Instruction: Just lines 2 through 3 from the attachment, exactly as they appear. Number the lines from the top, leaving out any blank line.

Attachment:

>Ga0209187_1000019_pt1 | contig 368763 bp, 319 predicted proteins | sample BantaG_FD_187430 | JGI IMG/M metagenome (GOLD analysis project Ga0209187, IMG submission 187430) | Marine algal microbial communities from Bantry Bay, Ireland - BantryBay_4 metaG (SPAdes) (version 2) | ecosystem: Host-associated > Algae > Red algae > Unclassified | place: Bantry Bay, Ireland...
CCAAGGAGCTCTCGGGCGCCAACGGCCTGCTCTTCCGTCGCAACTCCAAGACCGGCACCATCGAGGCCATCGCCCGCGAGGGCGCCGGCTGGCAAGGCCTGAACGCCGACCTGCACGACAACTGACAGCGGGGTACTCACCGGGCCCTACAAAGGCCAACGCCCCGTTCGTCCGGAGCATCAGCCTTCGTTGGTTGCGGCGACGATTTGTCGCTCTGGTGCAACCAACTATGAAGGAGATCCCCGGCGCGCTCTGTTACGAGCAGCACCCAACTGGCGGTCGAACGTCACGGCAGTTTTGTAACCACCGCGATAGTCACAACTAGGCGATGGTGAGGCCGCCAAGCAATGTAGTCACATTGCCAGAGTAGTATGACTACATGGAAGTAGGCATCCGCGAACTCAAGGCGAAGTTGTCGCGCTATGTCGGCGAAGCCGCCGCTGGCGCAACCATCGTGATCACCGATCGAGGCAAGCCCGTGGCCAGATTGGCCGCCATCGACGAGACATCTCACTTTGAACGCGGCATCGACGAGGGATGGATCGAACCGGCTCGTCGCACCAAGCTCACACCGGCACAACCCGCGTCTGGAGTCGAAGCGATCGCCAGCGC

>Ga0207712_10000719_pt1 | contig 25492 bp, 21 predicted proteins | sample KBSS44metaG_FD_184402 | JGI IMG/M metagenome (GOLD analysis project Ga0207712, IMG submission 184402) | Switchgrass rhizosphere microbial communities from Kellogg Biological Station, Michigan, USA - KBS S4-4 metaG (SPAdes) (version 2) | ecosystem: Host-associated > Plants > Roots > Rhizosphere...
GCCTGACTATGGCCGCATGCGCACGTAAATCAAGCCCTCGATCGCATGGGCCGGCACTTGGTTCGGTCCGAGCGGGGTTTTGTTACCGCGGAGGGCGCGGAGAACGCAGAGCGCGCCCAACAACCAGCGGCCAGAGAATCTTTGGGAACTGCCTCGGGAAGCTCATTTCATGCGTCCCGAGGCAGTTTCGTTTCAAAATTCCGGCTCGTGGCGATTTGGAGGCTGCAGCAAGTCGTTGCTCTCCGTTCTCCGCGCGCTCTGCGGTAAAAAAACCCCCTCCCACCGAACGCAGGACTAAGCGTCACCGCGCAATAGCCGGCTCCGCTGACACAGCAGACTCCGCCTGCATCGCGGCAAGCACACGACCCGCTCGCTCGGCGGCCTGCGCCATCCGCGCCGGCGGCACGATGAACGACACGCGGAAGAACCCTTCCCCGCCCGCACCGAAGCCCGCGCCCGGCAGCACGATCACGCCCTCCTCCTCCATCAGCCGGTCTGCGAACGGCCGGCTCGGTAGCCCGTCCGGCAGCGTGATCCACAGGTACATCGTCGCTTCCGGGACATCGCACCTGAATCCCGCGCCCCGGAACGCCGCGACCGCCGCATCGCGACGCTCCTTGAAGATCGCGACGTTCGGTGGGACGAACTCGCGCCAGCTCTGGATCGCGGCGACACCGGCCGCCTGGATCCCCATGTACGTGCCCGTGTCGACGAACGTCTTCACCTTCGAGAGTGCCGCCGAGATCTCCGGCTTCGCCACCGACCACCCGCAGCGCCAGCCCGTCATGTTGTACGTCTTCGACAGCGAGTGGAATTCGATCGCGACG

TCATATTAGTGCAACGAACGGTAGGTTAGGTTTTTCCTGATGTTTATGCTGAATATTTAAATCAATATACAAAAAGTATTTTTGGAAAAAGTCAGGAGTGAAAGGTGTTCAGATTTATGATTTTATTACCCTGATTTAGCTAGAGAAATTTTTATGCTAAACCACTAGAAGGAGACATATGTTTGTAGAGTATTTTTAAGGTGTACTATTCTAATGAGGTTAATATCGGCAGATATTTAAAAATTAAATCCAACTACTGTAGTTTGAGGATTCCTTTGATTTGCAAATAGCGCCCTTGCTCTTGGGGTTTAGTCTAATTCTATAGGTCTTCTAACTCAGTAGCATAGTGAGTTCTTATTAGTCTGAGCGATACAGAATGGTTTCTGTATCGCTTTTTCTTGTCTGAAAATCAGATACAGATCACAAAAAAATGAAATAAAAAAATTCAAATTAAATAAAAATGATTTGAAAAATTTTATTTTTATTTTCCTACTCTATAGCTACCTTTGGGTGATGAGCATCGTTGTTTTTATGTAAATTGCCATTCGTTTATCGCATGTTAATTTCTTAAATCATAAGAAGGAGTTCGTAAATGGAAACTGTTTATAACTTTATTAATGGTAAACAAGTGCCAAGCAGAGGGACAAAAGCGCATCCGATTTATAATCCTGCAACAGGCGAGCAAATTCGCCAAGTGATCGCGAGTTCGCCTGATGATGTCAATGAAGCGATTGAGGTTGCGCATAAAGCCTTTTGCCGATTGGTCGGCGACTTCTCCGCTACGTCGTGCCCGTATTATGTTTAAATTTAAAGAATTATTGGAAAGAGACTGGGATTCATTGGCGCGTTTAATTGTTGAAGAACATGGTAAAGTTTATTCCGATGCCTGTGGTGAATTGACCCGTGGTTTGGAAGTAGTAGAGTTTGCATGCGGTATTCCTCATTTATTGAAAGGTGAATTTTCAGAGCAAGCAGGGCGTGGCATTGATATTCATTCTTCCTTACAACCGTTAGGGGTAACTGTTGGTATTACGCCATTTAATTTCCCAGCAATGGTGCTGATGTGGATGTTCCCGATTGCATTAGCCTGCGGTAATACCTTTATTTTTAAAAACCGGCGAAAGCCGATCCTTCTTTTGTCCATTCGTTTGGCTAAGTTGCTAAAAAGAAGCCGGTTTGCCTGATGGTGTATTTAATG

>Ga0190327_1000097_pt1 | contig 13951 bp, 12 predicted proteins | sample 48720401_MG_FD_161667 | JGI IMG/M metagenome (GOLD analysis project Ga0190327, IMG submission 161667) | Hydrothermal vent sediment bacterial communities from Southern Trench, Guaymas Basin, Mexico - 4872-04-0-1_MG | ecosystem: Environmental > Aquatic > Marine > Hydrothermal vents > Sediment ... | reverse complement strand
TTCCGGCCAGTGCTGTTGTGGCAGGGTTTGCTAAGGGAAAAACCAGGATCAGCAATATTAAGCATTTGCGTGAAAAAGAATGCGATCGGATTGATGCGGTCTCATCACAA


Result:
CCAAGGAGCTCTCGGGCGCCAACGGCCTGCTCTTCCGTCGCAACTCCAAGACCGGCACCATCGAGGCCATCGCCCGCGAGGGCGCCGGCTGGCAAGGCCTGAACGCCGACCTGCACGACAACTGACAGCGGGGTACTCACCGGGCCCTACAAAGGCCAACGCCCCGTTCGTCCGGAGCATCAGCCTTCGTTGGTTGCGGCGACGATTTGTCGCTCTGGTGCAACCAACTATGAAGGAGATCCCCGGCGCGCTCTGTTACGAGCAGCACCCAACTGGCGGTCGAACGTCACGGCAGTTTTGTAACCACCGCGATAGTCACAACTAGGCGATGGTGAGGCCGCCAAGCAATGTAGTCACATTGCCAGAGTAGTATGACTACATGGAAGTAGGCATCCGCGAACTCAAGGCGAAGTTGTCGCGCTATGTCGGCGAAGCCGCCGCTGGCGCAACCATCGTGATCACCGATCGAGGCAAGCCCGTGGCCAGATTGGCCGCCATCGACGAGACATCTCACTTTGAACGCGGCATCGACGAGGGATGGATCGAACCGGCTCGTCGCACCAAGCTCACACCGGCACAACCCGCGTCTGGAGTCGAAGCGATCGCCAGCGC

>Ga0207712_10000719_pt1 | contig 25492 bp, 21 predicted proteins | sample KBSS44metaG_FD_184402 | JGI IMG/M metagenome (GOLD analysis project Ga0207712, IMG submission 184402) | Switchgrass rhizosphere microbial communities from Kellogg Biological Station, Michigan, USA - KBS S4-4 metaG (SPAdes) (version 2) | ecosystem: Host-associated > Plants > Roots > Rhizosphere...